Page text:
Locals, visitors take their time on Taketomi Island
As soon as you step onto Taketomi Island, southwest of Okinawa, it’s impossible not to notice that time flows much slower here than anywhere else.
Paved roads are few, and so are automobiles and traffic lights. There are no fluorescent-lit 24-hour convenience stores. A water buffalo ambling through the neighborhood is heavy traffic.
About 360 people live on Taketomi, enough to make a small high-school class. The island, part of the Yaeyama Archipelago, is just over 5 miles in circumference and only a 10-minute ferry ride from Ishigaki Island. It’s a little less than 200 miles from Taiwan. From Naha to Ishigaki, it’s about a 50-minute flight.
Once on the island, I pedaled to white-sand Kondoi Beach, ranked the third-best destination by travelers in Japan this year by TripAdvisor. The sand is white, light and fluffy, and the beach stretches for a quarter-mile.
Famous for its sunsets and starry skies, Kondoi can entertain from morning through night. The water there is shallow and normally as calm as a backyard pool, so it’s a good spot for families with small children.
There is no public transportation so getting around on the island comes down to walking, biking or taking a taxi.
Local shops will rent you a bicycle for 300 yen (about $3) per hour. Most roads are sandy, so take care riding your bike.
Biking around the island under a blazing summer sun, you’ll need some refreshment. I strongly recommend grabbing a shaved ice or cold beverage at local kiosks to cool down every few hours.
A taxi for a private tour costs 3,500 yen (about $33) for a half-hour but because Taketomi is so small, you can simply walk around, as well.
The island is famous for its beautifully preserved red-tile roofs and traditional Ryukyu-style houses and neighborhoods. Strict rules about building on the island preserve its look.
Repairs, new construction or additions must be approved by the local assembly and be done in the traditional architectural style. For example, the walls must be made of coral stone.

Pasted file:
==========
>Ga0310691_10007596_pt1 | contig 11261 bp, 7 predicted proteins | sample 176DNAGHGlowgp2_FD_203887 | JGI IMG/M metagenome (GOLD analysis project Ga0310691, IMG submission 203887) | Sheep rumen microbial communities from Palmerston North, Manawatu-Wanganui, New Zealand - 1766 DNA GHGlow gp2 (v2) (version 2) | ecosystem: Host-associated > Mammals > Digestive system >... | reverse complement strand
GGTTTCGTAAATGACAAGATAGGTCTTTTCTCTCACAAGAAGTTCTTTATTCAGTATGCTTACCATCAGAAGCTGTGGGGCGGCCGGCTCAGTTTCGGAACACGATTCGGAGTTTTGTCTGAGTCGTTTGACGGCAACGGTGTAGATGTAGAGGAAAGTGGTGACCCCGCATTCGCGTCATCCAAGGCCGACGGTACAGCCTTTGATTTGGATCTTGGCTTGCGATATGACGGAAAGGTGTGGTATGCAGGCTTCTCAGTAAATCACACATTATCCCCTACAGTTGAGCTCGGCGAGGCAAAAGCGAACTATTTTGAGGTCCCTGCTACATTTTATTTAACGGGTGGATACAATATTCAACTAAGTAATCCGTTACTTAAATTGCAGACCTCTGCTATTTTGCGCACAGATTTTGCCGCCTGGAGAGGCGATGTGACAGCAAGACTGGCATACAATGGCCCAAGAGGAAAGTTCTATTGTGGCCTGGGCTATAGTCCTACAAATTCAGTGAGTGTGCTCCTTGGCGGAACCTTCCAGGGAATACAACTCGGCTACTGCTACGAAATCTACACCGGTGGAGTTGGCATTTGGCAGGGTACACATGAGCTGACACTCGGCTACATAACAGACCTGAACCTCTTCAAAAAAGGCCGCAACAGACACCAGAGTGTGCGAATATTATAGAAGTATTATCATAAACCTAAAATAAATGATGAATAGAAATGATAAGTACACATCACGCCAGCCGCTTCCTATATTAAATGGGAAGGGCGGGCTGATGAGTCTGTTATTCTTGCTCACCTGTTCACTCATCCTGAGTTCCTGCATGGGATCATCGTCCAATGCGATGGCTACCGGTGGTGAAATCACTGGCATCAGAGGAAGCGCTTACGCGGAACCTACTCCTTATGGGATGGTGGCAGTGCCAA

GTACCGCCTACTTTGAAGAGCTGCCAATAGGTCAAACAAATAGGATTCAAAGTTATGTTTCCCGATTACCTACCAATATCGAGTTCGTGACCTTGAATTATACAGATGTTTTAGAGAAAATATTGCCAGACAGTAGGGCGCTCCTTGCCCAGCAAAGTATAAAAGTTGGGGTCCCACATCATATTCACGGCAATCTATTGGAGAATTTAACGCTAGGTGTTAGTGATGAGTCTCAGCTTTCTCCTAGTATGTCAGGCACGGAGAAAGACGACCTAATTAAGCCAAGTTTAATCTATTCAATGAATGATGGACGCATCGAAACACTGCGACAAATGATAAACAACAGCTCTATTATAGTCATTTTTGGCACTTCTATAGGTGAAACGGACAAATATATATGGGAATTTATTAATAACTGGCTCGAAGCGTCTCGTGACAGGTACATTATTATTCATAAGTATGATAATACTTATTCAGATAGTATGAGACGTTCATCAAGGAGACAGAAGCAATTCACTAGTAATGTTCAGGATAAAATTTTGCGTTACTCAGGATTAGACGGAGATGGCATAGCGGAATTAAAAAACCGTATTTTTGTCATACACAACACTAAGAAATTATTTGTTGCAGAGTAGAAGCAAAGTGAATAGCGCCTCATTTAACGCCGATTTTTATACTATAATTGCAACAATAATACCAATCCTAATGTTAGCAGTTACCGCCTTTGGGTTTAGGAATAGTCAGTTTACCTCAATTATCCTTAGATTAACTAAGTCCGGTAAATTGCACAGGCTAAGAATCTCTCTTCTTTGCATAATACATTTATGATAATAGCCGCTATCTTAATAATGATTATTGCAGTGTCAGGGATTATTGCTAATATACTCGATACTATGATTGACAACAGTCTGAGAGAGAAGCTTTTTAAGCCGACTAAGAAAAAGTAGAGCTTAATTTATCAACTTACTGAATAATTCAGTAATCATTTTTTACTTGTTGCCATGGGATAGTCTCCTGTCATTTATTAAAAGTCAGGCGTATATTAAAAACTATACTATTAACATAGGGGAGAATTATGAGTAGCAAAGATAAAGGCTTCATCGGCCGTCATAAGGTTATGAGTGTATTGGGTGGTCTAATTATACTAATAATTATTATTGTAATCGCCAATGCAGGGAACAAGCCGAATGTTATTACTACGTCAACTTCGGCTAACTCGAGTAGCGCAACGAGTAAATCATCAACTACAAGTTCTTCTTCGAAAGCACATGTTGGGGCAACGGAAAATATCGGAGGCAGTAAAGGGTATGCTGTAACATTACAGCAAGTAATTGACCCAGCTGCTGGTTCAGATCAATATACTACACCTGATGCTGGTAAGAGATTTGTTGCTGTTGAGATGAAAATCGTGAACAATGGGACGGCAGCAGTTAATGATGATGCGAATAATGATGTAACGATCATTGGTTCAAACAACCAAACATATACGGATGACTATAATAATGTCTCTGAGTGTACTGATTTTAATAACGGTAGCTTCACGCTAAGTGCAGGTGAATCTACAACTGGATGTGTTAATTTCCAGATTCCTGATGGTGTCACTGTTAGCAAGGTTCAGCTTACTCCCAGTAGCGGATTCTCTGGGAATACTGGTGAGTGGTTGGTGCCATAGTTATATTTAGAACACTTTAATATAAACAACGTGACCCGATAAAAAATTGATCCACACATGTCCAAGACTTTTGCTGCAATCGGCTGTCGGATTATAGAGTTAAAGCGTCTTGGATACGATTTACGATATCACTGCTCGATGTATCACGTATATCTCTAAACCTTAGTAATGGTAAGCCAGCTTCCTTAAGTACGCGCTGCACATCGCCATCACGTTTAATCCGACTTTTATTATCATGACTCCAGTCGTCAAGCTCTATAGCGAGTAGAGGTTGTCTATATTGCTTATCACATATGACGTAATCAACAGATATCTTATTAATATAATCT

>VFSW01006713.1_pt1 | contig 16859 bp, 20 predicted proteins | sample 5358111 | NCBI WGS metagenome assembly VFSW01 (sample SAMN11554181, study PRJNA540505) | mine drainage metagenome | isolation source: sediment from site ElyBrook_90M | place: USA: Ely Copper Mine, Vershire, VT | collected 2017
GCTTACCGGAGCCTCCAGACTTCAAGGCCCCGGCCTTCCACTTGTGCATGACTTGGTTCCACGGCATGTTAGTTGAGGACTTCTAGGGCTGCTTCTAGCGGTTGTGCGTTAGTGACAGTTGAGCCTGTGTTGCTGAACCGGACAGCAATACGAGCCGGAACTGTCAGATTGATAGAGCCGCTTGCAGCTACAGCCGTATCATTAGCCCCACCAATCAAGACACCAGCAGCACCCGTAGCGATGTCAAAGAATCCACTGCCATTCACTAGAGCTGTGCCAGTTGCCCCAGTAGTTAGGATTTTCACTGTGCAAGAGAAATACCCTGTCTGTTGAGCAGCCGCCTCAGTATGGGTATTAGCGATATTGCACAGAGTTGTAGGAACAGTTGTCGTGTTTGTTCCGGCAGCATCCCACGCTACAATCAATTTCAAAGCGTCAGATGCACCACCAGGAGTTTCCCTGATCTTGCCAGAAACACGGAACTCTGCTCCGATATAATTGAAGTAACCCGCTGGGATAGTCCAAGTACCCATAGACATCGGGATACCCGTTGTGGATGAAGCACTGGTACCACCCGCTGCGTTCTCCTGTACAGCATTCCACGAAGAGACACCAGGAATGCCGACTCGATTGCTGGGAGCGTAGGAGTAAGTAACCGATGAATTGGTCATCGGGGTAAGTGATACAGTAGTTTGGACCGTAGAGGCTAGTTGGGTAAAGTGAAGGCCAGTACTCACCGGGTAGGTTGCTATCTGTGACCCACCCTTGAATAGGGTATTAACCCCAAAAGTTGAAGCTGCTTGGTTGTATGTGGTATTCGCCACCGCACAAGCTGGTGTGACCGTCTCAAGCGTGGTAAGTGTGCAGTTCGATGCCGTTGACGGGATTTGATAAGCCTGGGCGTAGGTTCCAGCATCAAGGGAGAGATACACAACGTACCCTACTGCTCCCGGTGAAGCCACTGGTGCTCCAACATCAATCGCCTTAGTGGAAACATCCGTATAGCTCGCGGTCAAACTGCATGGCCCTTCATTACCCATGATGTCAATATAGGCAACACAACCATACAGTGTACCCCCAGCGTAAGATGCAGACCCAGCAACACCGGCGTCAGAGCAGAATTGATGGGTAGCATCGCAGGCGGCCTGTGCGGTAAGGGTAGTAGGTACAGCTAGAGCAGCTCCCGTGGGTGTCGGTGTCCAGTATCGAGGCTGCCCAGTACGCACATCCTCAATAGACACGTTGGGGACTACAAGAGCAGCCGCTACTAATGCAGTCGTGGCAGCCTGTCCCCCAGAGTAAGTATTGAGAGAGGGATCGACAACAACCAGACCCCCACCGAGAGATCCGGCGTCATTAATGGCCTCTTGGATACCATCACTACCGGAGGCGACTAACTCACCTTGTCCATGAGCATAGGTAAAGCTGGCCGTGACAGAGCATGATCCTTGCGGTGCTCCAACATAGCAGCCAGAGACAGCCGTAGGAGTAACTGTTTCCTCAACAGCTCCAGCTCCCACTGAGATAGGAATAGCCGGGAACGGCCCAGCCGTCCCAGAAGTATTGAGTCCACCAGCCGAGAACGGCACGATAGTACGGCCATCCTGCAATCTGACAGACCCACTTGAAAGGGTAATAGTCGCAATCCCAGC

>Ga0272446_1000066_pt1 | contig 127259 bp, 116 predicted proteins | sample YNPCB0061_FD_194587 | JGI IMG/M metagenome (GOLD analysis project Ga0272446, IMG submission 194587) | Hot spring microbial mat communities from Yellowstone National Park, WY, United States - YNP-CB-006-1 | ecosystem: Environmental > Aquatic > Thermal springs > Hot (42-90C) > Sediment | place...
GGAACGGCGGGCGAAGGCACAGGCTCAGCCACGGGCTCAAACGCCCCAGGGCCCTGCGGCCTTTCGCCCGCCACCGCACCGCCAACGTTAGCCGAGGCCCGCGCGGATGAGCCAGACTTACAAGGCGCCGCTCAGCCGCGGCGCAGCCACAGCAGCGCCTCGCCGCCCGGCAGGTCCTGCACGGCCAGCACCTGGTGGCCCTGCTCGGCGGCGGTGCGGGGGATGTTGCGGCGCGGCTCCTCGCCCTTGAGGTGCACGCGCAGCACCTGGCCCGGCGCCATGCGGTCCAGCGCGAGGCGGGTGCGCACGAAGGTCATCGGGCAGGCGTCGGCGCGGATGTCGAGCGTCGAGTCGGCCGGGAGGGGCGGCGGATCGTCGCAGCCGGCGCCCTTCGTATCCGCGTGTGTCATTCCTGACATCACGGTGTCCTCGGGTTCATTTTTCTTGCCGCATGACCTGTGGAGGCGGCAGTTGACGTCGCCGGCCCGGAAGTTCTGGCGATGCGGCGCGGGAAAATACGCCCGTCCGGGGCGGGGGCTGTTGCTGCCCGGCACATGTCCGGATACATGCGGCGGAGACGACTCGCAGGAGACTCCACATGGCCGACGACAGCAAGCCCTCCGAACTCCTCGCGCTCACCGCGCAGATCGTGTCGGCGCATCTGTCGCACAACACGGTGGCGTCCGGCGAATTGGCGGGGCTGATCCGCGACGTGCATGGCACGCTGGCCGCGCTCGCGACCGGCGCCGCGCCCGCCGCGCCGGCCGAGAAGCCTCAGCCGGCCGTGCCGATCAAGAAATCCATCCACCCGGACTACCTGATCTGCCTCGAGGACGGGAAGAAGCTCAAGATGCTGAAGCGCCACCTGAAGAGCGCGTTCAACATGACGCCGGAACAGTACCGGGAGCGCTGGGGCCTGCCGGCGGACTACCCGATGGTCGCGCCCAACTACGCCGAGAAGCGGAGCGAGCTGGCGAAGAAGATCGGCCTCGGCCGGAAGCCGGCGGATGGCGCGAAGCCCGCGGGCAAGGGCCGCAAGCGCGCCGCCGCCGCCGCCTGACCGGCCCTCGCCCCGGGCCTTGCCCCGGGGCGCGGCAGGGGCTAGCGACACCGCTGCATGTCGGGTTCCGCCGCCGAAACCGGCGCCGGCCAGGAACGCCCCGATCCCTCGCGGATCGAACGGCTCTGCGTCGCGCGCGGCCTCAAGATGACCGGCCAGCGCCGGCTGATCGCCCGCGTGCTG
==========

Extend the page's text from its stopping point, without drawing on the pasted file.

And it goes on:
A favorite pastime is looking for shisa – small, historic statues that depict a cross between a lion and a dog and are believed to ward off evil spirits. Each shisa is unique and typically found on rooftops or on stone walls.
Strolling the neighborhood, I came across a cart pulled by a water buffalo walking next to the green and pink bougainvillea, past the gray stone walls and red-tile-roofed houses — it was nothing but a Taketomi moment. I am not from Taketomi, nor from Okinawa, but I felt a twinge of nostalgia and teared up a little.
A ride on a water buffalo cart is one of the biggest tourist attractions on the island. It takes about 30 minutes to go around the neighborhood and costs 1,200 yen (about $11.30) for adults and 600 yen (about $5.65) for children.
Most visitors come from Ishigaki for the day, but overnight lodging is available on Taketomi for a quiet island weekend.
About 10 minshuku-style inns on the island offer guests traditional futon bedding on a tatami floor. There is also one big resort hotel, Hoshinoya Taketomi Island, that offers 50 villa-style rooms.
For dining, my favorite is the Kanifu restaurant and its Salisbury steak lunch set, made from Ishigaki beef, for 1,500 yen (about $14).
The Taketomi neighborhood almost feels like a movie theme park. However, respect private property — be careful taking photographs — and walking around shirtless is prohibited.
I recommend going to Kaiji Beach to look for star sand. It’s not really sand; it’s what remains of microscopic organisms. You can buy it at the souvenir shop, but it’s more fun to find your own Taketomi keepsake.
After having a blast bicycling around the island, dipping into the waters, eating the chilled mango shaved ice and a delicious meal of Ishigaki beef and strolling around the beautiful neighborhood, I hopped back on the ferry to Ishigaki.